Black sea bass are also an important recreational species in the Mid-Atlantic, commonly caught using squid and natural bait. In 1965, over half of the total catch of black sea bass was credited to recreational fishing. Angling pressure increased markedly in the mid-1980s. In 1998 and 1999, recreational landings decreased substantially relative to levels in the early to mid-1990s. The decrease in recreational landings may be partially attributed to an increase in minimum size limits. Landings started to increase in 2000 and averaged 4 million pounds from 2000 to 2004. Recreational landings in 2013 were estimated at 2.34 million pounds.
The 2012 stock assessment update indicates that black sea bass is continues to be rebuilt; it is not overfished and is experiencing overfishing. Fishing mortality in 2011 is F = 0.21, a decrease from 2010 and well below the fishing mortality threshold of F=0.44. Estimates for 2011 total biomass remain above the biomass maximum sustainable yield. Spawning stock biomass (SSB) in 2011 was estimated to be 24.6 million pounds, below the SSB target of 27.6 million pounds but well above the SSB threshold. Recruitment at age 1 (fish entering the stock) averaged 26.4 million fish during 1968-1999, peaking at 56 million fish in 2001. The 2011 year class was 21 million fish.
Black sea bass is managed jointly by the Atlantic States Marine Fisheries Commission and the Mid-Atlantic Fishery Management Council under Amendment 13 to the Summer Flounder, Scup and Black Sea Bass Fishery Management Plan (August 2002) and its subsequent addenda (Addendum XIII-XXII). The objectives of the FMP are to reduce fishing mortality to assure overfishing does not occur, reduce fishing mortality on immature black sea bass to increase spawning stock biomass, improve yield from the fishery, promote compatible regulations among states and between federal and state jurisdictions, promote uniform and effective enforcement, and to minimize regulations necessary to achieve the stated objectives.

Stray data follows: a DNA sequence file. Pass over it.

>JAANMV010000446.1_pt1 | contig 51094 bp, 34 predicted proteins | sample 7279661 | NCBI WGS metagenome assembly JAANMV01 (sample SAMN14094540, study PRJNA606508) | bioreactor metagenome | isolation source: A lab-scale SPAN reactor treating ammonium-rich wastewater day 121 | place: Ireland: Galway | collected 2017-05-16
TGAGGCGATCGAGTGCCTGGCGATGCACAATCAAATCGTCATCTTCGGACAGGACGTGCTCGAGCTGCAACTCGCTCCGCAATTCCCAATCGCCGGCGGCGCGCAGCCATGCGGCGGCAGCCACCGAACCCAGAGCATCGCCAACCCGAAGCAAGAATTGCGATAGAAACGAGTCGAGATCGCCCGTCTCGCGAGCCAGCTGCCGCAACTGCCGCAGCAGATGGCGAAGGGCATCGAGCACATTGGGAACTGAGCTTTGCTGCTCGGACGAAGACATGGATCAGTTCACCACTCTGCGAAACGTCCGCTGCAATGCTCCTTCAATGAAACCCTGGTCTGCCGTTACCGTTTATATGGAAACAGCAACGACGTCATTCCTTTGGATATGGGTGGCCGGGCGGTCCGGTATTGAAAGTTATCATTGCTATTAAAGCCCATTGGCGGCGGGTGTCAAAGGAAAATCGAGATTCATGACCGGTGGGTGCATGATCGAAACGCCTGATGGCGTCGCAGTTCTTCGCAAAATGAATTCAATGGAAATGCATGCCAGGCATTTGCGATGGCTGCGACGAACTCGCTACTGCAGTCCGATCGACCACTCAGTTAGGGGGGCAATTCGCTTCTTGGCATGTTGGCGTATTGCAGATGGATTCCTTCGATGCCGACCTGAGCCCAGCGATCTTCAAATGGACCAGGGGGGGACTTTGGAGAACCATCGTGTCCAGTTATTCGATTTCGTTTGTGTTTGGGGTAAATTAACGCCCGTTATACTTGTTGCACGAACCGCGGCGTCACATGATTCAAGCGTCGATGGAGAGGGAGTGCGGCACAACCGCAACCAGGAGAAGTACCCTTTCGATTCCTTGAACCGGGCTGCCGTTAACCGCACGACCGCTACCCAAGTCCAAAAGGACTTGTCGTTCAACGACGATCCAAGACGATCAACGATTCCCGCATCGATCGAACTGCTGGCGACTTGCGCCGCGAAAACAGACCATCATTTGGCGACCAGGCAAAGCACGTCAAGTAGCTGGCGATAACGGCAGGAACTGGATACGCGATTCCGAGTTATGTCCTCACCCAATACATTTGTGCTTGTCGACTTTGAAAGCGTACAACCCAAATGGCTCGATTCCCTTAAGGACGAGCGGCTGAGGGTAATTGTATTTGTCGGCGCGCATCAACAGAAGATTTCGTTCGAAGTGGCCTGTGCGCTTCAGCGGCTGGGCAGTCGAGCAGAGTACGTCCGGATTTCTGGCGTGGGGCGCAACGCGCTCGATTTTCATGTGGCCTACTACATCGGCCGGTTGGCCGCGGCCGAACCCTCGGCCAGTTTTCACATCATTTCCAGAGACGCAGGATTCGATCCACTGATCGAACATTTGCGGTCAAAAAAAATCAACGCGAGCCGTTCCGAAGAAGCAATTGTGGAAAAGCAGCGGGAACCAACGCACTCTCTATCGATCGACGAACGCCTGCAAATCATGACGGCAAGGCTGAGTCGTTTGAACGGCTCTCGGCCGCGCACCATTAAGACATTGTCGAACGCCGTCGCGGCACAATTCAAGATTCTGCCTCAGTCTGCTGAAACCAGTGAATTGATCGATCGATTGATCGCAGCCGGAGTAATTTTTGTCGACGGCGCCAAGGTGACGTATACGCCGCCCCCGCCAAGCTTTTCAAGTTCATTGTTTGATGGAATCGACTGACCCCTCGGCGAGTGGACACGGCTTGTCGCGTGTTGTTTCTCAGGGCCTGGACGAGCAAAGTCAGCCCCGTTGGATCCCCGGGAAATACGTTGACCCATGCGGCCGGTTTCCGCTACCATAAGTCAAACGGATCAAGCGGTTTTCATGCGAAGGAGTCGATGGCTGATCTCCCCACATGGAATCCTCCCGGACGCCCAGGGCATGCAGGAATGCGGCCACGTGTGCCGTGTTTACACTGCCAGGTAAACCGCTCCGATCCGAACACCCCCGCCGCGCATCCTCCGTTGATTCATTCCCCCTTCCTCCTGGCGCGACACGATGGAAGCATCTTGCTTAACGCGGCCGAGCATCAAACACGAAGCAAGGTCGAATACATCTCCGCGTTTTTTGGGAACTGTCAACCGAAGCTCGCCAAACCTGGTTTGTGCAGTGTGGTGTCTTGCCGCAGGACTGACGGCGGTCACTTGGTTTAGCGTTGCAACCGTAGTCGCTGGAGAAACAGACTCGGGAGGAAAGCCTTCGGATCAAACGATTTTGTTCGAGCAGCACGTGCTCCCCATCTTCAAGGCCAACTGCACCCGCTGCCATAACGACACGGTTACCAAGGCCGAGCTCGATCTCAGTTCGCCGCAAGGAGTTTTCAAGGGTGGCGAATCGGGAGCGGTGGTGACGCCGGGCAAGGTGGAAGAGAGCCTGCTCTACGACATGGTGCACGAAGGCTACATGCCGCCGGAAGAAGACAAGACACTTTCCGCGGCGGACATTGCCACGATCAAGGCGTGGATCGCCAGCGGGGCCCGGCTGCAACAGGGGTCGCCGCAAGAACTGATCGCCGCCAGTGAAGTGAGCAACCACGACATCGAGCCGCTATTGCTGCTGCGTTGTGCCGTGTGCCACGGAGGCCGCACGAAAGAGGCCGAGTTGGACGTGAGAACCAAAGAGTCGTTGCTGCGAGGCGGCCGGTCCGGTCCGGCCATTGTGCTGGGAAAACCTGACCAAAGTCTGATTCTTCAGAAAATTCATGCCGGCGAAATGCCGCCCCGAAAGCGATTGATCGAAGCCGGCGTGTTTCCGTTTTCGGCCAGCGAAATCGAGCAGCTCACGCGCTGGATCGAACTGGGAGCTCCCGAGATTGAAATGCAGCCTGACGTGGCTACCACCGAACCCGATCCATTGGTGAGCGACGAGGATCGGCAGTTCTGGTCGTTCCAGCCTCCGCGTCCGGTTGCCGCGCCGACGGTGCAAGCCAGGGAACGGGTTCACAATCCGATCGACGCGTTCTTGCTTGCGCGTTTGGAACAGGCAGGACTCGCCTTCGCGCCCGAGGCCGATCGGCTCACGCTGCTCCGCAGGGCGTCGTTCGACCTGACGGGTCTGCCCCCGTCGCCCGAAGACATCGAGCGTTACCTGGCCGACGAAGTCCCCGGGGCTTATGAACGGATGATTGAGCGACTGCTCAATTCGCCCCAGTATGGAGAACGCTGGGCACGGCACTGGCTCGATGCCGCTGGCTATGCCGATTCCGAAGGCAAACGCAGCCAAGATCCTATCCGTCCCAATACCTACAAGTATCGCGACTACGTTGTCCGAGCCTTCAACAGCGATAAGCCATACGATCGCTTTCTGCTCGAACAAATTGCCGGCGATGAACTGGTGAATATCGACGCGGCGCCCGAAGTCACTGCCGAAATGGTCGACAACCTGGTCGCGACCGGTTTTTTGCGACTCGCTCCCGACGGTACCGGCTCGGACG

The management program divides a total annual quota between the recreational fishery (51%) and the commercial fishery (49%). Recreational fishery management measures include the same combination of minimum size limits, bag limits and fishing seasons set for the entire coast. The commercial quota is divided into state-by-state quotas annually. Specific management measures for the commercial fishery are set by each state, which may 1) minimum size limits, 2) minimum mesh requirements for trawls or 3) a moratorium on entry into the fishery and closed seasons.
Although the black sea bass fishery was declared rebuilt in 2009, the unique life history characteristics of the species (e.g., it is a protogynous hermaphrodite, which means it changes sex from female to male) contributes to some level of uncertainty about the size of the stock. The response of this species, as well as other hermaphroditic species, to exploitation is not fully understood. Given these concerns, the Commission and the Mid-Atlantic Fishery Management Council adopted a 2.24 million pound commercial quota and a 2.33 million pound recreational harvest limit (RHL) for the 2015 fishing season.